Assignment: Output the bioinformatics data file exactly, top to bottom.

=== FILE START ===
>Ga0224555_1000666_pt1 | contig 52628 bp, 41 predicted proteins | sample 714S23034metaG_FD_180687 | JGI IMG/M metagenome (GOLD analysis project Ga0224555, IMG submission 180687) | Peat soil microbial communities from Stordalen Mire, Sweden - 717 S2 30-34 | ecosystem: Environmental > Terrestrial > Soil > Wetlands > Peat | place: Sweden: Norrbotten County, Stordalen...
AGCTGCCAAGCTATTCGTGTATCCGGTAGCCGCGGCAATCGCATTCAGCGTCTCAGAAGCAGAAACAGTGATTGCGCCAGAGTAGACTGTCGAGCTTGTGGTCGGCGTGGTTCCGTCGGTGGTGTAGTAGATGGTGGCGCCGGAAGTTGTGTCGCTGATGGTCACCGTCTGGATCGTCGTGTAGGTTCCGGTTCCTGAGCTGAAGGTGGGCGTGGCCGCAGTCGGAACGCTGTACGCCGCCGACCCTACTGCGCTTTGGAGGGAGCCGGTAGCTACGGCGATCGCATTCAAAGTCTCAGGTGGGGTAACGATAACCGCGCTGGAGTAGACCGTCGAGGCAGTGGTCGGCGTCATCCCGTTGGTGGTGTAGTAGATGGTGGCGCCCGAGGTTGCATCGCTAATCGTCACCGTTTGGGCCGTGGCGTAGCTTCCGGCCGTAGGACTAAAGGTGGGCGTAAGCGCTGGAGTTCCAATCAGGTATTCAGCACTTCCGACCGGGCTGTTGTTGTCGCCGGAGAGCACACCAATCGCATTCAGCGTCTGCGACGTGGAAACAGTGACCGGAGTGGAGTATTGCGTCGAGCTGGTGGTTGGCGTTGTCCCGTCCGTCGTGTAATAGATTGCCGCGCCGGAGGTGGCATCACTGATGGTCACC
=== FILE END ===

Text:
>Ga0224555_1000666_pt1 | contig 52628 bp, 41 predicted proteins | sample 714S23034metaG_FD_180687 | JGI IMG/M metagenome (GOLD analysis project Ga0224555, IMG submission 180687) | Peat soil microbial communities from Stordalen Mire, Sweden - 717 S2 30-34 | ecosystem: Environmental > Terrestrial > Soil > Wetlands > Peat | place: Sweden: Norrbotten County, Stordalen...
AGCTGCCAAGCTATTCGTGTATCCGGTAGCCGCGGCAATCGCATTCAGCGTCTCAGAAGCAGAAACAGTGATTGCGCCAGAGTAGACTGTCGAGCTTGTGGTCGGCGTGGTTCCGTCGGTGGTGTAGTAGATGGTGGCGCCGGAAGTTGTGTCGCTGATGGTCACCGTCTGGATCGTCGTGTAGGTTCCGGTTCCTGAGCTGAAGGTGGGCGTGGCCGCAGTCGGAACGCTGTACGCCGCCGACCCTACTGCGCTTTGGAGGGAGCCGGTAGCTACGGCGATCGCATTCAAAGTCTCAGGTGGGGTAACGATAACCGCGCTGGAGTAGACCGTCGAGGCAGTGGTCGGCGTCATCCCGTTGGTGGTGTAGTAGATGGTGGCGCCCGAGGTTGCATCGCTAATCGTCACCGTTTGGGCCGTGGCGTAGCTTCCGGCCGTAGGACTAAAGGTGGGCGTAAGCGCTGGAGTTCCAATCAGGTATTCAGCACTTCCGACCGGGCTGTTGTTGTCGCCGGAGAGCACACCAATCGCATTCAGCGTCTGCGACGTGGAAACAGTGACCGGAGTGGAGTATTGCGTCGAGCTGGTGGTTGGCGTTGTCCCGTCCGTCGTGTAATAGATTGCCGCGCCGGAGGTGGCATCACTGATGGTCACC